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AWS IAM Setup for Startups

How to setup a secure and compliant IAM environment with AWS
March 20, 2023

As a startup, it's important to ensure that you're implementing proper Identity and Access Management (IAM) practices from day one. IAM is critical in protecting your organization's resources, maintaining compliance with regulations such as SOC2 or HIPAA, and ensuring smooth and efficient user management. Despite its importance, getting IAM right on AWS is routinely a source of confusion and regret for people doing it (even if they’ve done it before). It can be a challenging and time-consuming process, especially if you've already set up manual roles across various services. This blog post will guide you through the ideal setup for startups, helping you achieve a secure, productive, and compliant environment.

IAM is essential for safeguarding your organization's digital assets, controlling who has access to specific resources, and keeping track of user activities. Implementing a robust IAM strategy not only ensures the security and integrity of your systems, but it also helps your startup maintain compliance with industry regulations, such as SOC2 and HIPAA. These compliance programs require that businesses implement strict access control and user management policies to prevent unauthorized access, data breaches, and other security threats. In this guide, we aim to strike a balance between best practices and considerations like setup time, understandability, and familiarity with concepts for startup users. It’s rooted in real-world experience with startup teams at Coherence.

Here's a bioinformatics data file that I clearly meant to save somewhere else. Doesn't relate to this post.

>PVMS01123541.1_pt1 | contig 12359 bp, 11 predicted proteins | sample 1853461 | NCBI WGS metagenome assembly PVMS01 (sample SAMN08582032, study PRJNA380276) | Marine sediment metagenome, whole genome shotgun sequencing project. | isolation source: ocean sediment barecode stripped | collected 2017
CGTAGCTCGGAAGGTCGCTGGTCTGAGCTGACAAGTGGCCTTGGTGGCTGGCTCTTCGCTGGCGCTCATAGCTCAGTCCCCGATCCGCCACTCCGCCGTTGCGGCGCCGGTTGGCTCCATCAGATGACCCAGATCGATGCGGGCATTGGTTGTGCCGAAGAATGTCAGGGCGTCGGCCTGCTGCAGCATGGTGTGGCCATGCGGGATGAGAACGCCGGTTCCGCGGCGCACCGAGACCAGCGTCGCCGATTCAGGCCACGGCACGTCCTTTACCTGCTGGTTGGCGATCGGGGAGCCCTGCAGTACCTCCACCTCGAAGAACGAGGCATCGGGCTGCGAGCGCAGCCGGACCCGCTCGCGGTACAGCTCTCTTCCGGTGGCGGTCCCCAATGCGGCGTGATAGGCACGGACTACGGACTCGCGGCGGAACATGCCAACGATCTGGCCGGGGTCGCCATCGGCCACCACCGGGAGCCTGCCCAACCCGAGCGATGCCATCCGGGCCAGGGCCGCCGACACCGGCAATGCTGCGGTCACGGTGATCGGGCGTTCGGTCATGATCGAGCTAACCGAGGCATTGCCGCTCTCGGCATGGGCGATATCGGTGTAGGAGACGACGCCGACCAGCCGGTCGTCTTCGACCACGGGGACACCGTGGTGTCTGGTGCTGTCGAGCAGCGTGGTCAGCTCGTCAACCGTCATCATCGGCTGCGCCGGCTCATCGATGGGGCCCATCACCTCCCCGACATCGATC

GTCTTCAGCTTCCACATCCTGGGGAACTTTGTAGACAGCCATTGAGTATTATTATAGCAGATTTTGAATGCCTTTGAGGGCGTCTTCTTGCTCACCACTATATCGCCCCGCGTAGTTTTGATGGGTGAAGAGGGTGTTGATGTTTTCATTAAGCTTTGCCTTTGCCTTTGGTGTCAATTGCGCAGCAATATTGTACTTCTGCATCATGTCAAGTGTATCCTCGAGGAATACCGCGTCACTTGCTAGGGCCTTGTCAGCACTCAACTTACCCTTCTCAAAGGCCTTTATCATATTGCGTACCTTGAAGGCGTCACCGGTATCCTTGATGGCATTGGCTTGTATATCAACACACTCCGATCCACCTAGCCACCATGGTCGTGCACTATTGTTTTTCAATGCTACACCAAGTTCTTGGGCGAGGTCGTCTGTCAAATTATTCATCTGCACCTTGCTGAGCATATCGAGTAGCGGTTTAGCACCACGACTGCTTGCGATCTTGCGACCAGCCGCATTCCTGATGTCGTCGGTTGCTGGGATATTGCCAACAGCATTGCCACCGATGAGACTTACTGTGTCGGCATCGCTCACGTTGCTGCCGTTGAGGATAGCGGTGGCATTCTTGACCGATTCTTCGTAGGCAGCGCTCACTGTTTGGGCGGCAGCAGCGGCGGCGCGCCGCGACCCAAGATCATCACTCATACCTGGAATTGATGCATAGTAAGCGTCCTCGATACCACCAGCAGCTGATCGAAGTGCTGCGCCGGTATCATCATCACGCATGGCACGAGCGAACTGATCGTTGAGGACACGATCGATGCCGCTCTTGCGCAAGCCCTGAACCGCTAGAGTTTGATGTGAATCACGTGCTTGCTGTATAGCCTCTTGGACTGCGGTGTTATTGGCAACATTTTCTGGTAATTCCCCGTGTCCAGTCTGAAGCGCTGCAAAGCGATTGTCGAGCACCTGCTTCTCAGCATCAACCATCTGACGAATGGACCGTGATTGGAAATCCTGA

To establish a secure and compliant IAM environment with multiple AWS accounts in an Organization, we recommend the following setup (we also see other startup-focused recommendations in line with this, for example this from SST):

Create an AWS Organization in an otherwise-empty management account: Begin by setting up a central management account for your startup. This account will serve as the foundation for your IAM strategy, allowing you to manage other AWS accounts and resources.

  • AWS Startup Credits added to the management account: Take advantage of AWS Startup Credits like Accelerate to save on initial costs as you build your infrastructure.
  • Consolidated billing enabled: Enable consolidated billing to manage your organization's finances more effectively and streamline your billing process.

Other accounts created via the organization: Use a team-accepted method to generate unique email addresses for each account, such as You won’t actually use the root account to login to these accountes, but AWS requires each account to have a unique email that owns it.

  • You should leave the default OrganizationAccountAccessRole to allow IAM members of the management account to switch roles into the child accounts of the organization, however you won’t often need to use this if you follow the suggestion to use IAM Identity Center below.

The first account that most teams will add is the sandbox account for the dev team: Create a sandbox account where your entire development team can experiment without affecting staging or production environments. Ensure everyone understands that anything within this account can be deleted or broken at any time.